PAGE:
Date: 8 November 2017
Avital Livny, Assistant Professor, Political Science, University of illinois at Urbana-Champaign.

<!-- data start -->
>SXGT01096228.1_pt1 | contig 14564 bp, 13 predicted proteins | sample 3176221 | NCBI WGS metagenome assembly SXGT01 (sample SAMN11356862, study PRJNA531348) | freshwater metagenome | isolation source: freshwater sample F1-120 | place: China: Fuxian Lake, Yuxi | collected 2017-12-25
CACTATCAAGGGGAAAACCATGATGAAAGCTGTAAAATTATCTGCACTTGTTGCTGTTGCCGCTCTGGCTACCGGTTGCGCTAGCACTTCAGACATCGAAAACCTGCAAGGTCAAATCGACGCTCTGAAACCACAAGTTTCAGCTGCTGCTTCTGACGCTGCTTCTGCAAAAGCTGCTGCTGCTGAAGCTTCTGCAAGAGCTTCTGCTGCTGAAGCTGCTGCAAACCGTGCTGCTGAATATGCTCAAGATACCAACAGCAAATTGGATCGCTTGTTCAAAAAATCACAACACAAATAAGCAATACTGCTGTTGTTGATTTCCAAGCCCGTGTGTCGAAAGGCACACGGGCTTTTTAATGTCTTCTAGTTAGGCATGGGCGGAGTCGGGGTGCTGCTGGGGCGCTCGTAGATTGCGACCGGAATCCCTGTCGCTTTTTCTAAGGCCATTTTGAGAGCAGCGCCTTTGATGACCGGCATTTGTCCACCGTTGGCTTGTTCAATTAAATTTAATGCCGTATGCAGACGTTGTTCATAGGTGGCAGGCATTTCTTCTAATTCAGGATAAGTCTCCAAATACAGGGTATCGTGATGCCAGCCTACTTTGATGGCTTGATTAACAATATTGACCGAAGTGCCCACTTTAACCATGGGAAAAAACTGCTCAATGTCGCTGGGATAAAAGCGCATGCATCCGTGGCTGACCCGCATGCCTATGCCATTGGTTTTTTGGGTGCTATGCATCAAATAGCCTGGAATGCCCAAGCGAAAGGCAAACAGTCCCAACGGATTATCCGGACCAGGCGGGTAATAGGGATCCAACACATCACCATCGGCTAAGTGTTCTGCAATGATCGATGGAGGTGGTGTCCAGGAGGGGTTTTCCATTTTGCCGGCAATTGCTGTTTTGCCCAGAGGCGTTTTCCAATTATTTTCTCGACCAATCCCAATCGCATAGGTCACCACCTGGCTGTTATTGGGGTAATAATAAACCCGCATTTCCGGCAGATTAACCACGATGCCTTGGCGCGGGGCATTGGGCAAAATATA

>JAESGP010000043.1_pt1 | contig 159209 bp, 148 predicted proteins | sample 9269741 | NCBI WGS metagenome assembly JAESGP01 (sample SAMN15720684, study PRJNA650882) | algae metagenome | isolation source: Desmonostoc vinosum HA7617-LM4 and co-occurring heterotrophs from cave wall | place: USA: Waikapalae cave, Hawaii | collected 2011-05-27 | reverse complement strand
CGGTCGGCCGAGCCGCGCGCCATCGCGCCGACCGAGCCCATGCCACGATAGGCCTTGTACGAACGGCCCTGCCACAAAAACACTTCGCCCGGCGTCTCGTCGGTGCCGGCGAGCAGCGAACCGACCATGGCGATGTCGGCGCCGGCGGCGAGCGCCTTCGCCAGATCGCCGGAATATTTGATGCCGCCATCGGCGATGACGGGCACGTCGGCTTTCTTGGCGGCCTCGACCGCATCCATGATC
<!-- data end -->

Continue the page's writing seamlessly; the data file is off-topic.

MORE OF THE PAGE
The negative associations between diversity and economic growth, public goods provision, and interpersonal trust may be some of the few established “laws” of political economics. But the validity of these empirical patterns ultimately depends on the quality of the underlying data, and estimates of group-size typically used to calculate fractionalization may suffer from bias, if they exist at all. To address this potential measurement error, a new method for estimating group-size and calculating fractionalization is proposed which uses self-identification in cross-national survey data. New estimates of ethnic, religious, and linguistic diversity from over 170 countries are provided, based on data from over 7 million survey respondents. The new indices are statistically significantly different from existing ones in a supra-majority of cases. Further, using the updated measure of ethnic diversity, the correlation between diversity and economic growth no longer holds, a difference driven by the inclusion of a number of sizable ethnic groups ignored in the existing measures.
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